Lots of great vintage Gibson Les Paul guitars came through the shop in 2020, but one of my clear favorites is this 1959 Gibson Les Paul Junior in Cherry Red finish with rare stinger headstock. It's in amazingly clean and well preserved and even has its original case and leather strap. 

I'm always a vintage Gibson guitar buyer, but I'm especially looking for 1950s Gibson Les Paul electric guitars. You can contact me here to sell a vintage Gibson guitar

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This 1959 Gibson's Les Paul Junior model electric guitar was the budget friendly, student grade model that filled the lowest rung on the 5 tier Les Paul lineup. Gibson may have originally intended it to be a student level guitar, but guitar players have recognized its potential as having the essential ingredients of the perfect rock and roll electric guitar. Its single P-90 pickup in the bridge position, wrap tail bridge, and full fretboard access make it a perfect guitar for that application! Not only that, but the neck profiles throughout the 1950s are fat and comfortable.

This 1959 Gibson Les Paul Junior is incredibly well preserved and retains all its original Cherry Red color. It conforms to the typical specifications for the model in 1959, except that it also features a black painted back of the headstock that tapers to a point just below the headstock. Gibson often painted the back of the headstock as a style cue on many upper level guitars, but it also applied the black paint in order to cover up a flaw in the wood that was revealed after the wood was milled. Many collectors call this a stinger because of the shape of the point.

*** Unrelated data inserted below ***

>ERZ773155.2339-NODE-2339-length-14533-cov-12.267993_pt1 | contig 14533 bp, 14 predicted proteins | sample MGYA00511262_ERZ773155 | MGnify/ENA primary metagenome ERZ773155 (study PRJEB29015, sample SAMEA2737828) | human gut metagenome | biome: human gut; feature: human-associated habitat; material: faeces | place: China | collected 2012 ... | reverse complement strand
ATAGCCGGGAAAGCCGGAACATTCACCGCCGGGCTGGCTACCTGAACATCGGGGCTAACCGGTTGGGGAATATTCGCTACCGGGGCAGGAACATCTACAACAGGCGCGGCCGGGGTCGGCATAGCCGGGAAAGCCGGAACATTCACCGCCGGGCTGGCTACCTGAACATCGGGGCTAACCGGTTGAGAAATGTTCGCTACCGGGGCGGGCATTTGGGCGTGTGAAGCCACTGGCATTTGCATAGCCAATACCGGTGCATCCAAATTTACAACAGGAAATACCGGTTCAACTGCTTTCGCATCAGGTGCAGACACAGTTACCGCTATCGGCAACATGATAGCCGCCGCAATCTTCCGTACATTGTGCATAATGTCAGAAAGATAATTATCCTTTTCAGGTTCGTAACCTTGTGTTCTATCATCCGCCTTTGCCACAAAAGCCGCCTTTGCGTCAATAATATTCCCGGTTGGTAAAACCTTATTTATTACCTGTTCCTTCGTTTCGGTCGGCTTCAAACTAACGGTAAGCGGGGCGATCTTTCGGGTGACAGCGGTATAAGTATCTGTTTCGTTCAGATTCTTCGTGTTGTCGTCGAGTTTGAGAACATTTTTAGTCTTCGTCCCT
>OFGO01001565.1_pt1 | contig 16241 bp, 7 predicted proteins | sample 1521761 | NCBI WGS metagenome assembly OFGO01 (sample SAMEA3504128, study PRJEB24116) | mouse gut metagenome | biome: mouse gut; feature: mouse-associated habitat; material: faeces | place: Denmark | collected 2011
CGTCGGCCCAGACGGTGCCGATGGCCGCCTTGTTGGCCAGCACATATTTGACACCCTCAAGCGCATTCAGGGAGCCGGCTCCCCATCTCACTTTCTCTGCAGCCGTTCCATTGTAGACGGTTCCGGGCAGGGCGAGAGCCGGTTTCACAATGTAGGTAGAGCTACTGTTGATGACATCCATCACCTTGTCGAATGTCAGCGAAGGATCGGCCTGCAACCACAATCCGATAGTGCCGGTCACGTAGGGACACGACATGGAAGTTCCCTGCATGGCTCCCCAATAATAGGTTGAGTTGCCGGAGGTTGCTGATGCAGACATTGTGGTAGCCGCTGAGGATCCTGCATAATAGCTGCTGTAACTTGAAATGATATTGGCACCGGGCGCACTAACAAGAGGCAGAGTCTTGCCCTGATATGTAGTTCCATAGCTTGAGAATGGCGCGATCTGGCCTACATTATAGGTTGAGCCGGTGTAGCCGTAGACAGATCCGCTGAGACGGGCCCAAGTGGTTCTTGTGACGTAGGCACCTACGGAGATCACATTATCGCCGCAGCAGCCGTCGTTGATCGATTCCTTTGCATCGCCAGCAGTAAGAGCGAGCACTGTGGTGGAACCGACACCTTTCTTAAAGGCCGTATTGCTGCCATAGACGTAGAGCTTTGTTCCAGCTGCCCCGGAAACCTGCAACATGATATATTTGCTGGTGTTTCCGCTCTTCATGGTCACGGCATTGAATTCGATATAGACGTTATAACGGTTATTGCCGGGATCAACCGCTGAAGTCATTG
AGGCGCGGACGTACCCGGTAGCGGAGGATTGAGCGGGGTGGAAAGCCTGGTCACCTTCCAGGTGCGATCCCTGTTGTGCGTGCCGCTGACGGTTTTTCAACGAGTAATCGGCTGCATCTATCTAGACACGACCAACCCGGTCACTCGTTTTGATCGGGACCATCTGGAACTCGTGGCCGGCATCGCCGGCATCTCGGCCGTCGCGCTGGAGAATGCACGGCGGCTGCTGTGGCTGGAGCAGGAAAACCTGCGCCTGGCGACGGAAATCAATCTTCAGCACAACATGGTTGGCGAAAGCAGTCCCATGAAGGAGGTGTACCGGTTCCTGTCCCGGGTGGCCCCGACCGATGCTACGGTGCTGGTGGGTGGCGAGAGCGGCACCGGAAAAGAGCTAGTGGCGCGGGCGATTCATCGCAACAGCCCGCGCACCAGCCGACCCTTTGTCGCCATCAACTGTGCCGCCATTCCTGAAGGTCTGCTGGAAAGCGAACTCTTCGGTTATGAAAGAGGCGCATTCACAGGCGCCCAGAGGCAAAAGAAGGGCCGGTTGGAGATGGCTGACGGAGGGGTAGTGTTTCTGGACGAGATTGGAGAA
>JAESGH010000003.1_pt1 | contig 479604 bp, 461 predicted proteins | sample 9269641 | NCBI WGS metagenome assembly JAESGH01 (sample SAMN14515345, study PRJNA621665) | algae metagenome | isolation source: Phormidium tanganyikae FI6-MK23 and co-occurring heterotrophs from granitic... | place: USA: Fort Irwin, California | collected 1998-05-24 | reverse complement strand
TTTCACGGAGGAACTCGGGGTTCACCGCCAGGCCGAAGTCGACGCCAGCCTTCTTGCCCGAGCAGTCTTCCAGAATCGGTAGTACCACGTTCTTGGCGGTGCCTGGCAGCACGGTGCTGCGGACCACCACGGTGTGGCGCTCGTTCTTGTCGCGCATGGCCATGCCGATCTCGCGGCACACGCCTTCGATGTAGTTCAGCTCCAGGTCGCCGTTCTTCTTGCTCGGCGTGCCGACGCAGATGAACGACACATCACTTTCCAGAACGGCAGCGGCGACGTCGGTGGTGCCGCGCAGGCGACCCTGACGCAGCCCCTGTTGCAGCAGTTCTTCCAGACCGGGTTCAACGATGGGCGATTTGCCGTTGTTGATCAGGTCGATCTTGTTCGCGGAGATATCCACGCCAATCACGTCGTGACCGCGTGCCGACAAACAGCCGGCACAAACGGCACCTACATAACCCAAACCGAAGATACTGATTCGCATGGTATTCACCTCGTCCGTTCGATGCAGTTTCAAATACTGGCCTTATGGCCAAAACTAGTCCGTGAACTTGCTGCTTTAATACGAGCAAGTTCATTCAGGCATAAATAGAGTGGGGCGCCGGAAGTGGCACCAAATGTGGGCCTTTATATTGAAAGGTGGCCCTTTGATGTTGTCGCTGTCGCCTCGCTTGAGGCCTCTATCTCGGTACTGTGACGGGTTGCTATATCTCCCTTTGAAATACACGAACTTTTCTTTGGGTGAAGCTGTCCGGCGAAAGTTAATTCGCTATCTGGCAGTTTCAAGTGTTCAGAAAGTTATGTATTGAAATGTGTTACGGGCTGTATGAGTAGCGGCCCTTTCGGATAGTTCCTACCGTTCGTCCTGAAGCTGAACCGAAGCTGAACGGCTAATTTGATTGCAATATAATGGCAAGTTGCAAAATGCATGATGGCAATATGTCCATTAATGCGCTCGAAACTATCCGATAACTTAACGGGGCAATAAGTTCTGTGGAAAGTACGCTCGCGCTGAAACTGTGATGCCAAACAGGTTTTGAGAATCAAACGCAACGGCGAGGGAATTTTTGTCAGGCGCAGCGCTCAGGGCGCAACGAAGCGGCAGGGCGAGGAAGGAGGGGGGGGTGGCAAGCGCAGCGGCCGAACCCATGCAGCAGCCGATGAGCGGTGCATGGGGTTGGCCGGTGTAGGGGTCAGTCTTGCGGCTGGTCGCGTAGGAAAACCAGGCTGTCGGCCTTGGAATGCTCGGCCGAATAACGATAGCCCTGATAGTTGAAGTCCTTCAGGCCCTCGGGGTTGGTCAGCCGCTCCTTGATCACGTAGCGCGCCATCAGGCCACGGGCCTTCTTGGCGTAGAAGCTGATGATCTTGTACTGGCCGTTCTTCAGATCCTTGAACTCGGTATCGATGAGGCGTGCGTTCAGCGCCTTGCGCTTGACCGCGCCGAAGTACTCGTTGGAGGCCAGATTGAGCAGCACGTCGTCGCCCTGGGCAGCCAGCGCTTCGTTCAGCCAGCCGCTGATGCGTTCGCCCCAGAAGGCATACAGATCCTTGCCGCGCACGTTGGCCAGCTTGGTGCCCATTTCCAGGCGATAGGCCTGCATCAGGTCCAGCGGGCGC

Gibson stinger headstock Les Paul Junior 1959

But the stinger has nothing to do with this 1959 Gibson Les Paul Junior being a fantastic electric guitar. It weighed in at 7lbs 2 oz and had the typical 1950s nut width of 1 11/16". The neck profile measured .92" deep at the first fret and .99" deep at the 12th fret. This is on the larger side of normal for 1959, but I found it very comfortable to play. 

 It was clear from the clean condition of this 1959 Gibson Les Paul Junior that it had been spared of the abuse that many suffered in the 1960s, 70s, and 80s, but the clearest indication was the black paint that over the truss rod nut. Gibson didn't tape off the truss rod adjustment cavity when they finished the headstocks in black, but the paint comes off easily when you adjust the rod tension. Take a look at this adjustment cavity and see how the black paint on the nut is undisturbed. Amazing! I've only seen this on one other Gibson guitar. 

 black paint over truss rod nut

John Shults


W O W !

— just me

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